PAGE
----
I created my Stouffer's Macaroni and Cheese recipe to work as an exact duplicate of the actual product: a frozen dish that you heat up later in the oven. This way you'll get slightly browned macaroni & cheese that looks like it posed for the nicely lit photo on the Stouffer's box. Since you'll only need about 3/4 cup of uncooked elbow macaroni for each recipe, you can make several 4-person servings with just one 16-ounce box of macaroni, and then keep them all in the freezer until the days when your troops have their mac & cheese attacks. Be sure to use freshly shredded Cheddar cheese here, since it melts much better than pre-shredded cheese (and it's cheaper). Use a whisk to stir the sauce often as it thickens, so that you get a smooth—not lumpy or grainy—finished product. 

    If you're still hungry, check out my copycat recipes for famous entrées here.

    Source: Top Secret Recipes Unlocked by Todd Wilbur.

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  • Score: 5.00 (votes: 8)
    Red Lobster Parrot Bay Coconut Shrimp

    Menu Description: "Jumbo butterflied shrimp hand-dipped in batter flavored with Captain Morgan Parrot Bay Rum & coconut flakes. Served with pina colada dipping sauce."

    Fans of this dish say the best part is the pina colada dipping sauce. And it's true. That sauce is so good you could eat it with a spoon. But the coconut shrimp is pretty awesome too, just on its own. Red Lobster's secret formula includes Captain Morgan's Parrot Bay rum, which sweetens the batter and adds a great coconut flavor (plus you can whip up a nice cocktail with it while you're cooking). Panko breadcrumbs—which give a nice crunch to the shrimp—can be found in the aisle of your market where all the Asian foods are parked. This secret recipe makes two times the size of a serving you get at the Lobster, so there should be enough for everyone. The real thing comes with salsa on the side in addition to the pina colada sauce, but you may not even want to include it.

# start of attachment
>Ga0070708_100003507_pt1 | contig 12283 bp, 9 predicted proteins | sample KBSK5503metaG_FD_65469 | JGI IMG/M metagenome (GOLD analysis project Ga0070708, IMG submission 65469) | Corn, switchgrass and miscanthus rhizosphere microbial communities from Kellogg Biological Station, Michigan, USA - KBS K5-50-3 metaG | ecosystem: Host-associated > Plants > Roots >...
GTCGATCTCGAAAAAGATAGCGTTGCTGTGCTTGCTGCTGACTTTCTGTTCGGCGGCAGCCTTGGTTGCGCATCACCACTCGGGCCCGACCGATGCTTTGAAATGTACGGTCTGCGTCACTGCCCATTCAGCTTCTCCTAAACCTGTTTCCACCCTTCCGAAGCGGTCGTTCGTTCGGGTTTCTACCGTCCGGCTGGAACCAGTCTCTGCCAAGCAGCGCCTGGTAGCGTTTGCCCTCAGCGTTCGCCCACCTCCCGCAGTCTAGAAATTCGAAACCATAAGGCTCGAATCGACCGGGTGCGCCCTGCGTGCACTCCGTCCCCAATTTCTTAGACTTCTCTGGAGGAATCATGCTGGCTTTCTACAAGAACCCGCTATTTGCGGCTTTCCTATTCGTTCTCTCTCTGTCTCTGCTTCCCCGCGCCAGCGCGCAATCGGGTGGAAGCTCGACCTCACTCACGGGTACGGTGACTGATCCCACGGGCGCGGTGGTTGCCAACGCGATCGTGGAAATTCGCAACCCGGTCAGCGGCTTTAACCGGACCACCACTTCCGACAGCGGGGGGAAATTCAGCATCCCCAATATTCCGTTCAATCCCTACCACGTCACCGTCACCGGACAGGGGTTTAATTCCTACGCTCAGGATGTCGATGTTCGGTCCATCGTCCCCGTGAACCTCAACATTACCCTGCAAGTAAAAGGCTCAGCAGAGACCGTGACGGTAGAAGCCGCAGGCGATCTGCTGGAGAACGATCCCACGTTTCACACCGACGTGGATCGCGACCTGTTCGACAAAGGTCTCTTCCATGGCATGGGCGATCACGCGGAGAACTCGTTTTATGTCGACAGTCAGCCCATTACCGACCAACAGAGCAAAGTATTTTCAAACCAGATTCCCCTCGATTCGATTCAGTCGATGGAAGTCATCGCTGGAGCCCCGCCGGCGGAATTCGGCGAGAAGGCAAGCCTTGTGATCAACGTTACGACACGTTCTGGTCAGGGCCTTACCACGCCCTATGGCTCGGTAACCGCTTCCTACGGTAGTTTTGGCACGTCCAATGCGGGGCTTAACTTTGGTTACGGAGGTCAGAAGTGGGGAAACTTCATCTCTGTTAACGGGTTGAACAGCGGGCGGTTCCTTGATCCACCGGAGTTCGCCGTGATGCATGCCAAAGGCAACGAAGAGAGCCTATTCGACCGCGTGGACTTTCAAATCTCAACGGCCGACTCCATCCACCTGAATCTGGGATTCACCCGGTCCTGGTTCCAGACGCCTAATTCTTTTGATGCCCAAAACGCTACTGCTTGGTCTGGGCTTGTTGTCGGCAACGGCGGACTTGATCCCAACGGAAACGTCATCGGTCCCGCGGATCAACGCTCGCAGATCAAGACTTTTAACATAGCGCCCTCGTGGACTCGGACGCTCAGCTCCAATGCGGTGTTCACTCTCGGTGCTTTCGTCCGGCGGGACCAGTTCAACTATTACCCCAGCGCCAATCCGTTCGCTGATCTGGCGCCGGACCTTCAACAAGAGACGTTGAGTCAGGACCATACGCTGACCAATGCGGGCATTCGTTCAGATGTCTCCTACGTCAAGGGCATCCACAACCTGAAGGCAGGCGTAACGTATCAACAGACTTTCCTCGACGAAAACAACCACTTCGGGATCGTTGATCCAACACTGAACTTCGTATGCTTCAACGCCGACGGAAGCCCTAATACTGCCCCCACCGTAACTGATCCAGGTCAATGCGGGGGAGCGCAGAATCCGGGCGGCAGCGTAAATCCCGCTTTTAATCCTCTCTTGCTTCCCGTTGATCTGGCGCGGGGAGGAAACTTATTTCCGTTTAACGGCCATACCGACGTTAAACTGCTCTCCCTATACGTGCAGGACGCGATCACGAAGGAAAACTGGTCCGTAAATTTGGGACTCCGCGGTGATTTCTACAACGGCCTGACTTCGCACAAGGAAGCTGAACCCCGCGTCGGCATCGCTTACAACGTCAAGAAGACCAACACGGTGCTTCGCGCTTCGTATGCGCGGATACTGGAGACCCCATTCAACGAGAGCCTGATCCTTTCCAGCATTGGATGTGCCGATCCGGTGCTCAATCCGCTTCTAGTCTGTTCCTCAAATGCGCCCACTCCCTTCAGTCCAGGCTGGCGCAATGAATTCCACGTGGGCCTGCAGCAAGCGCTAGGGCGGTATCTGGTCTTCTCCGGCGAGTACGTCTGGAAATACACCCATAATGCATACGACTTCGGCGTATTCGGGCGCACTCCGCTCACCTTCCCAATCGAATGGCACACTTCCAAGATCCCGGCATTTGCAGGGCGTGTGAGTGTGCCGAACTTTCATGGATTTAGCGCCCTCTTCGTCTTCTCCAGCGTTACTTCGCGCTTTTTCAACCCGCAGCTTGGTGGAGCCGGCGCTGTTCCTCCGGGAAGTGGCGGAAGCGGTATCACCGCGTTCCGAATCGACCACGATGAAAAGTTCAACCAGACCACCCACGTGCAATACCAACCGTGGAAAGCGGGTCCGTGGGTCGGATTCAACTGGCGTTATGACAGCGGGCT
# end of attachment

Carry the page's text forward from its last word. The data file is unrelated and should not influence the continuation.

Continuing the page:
Find more of your favorite Red Lobster copycat recipes here.

    Source: Top Secret Restaurant Recipes 2 by Todd Wilbur.

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  • Score: 4.81 (votes: 47)
    Cinnabon Cinnamon Rolls

    In early 1985, restaurateur Rich Komen felt there was a specialty niche in convenience-food service just waiting to be filled. His idea was to create an efficient outlet that could serve freshly made cinnamon rolls in shopping malls throughout the country. It took nine months for Komen and his staff to develop a cinnamon roll recipe he knew customers would consider the "freshest, gooiest, and most mouthwatering cinnamon roll ever tasted." The concept was tested for the first time in Seattle's Sea-Tac mall later that year, with workers mixing, proofing, rolling, and baking the rolls in full view of customers. Now, more than 626 outlets later, Cinnabon has become the fastest-growing cinnamon roll bakery in the world.

    Source: More Top Secret Recipes by Todd Wilbur.

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  • Score: 5.00 (votes: 5)
    Chi-Chi's Sweet Corn Cake

    Chi-Chi's cofounder Marno McDermott named his restaurant chain after his wife Chi Chi. He claims the name is quite memorable as it translates in Spanish into something like "hooters" in English. The Minneapolis Star quoted McDermott in 1977 shortly after the first Chi-Chi's opened in Richfield, Minneapolis, "English-speaking patrons remember it because it's catchy. And the Spanish-speaking customers are amused. Either way, it doesn't hurt business."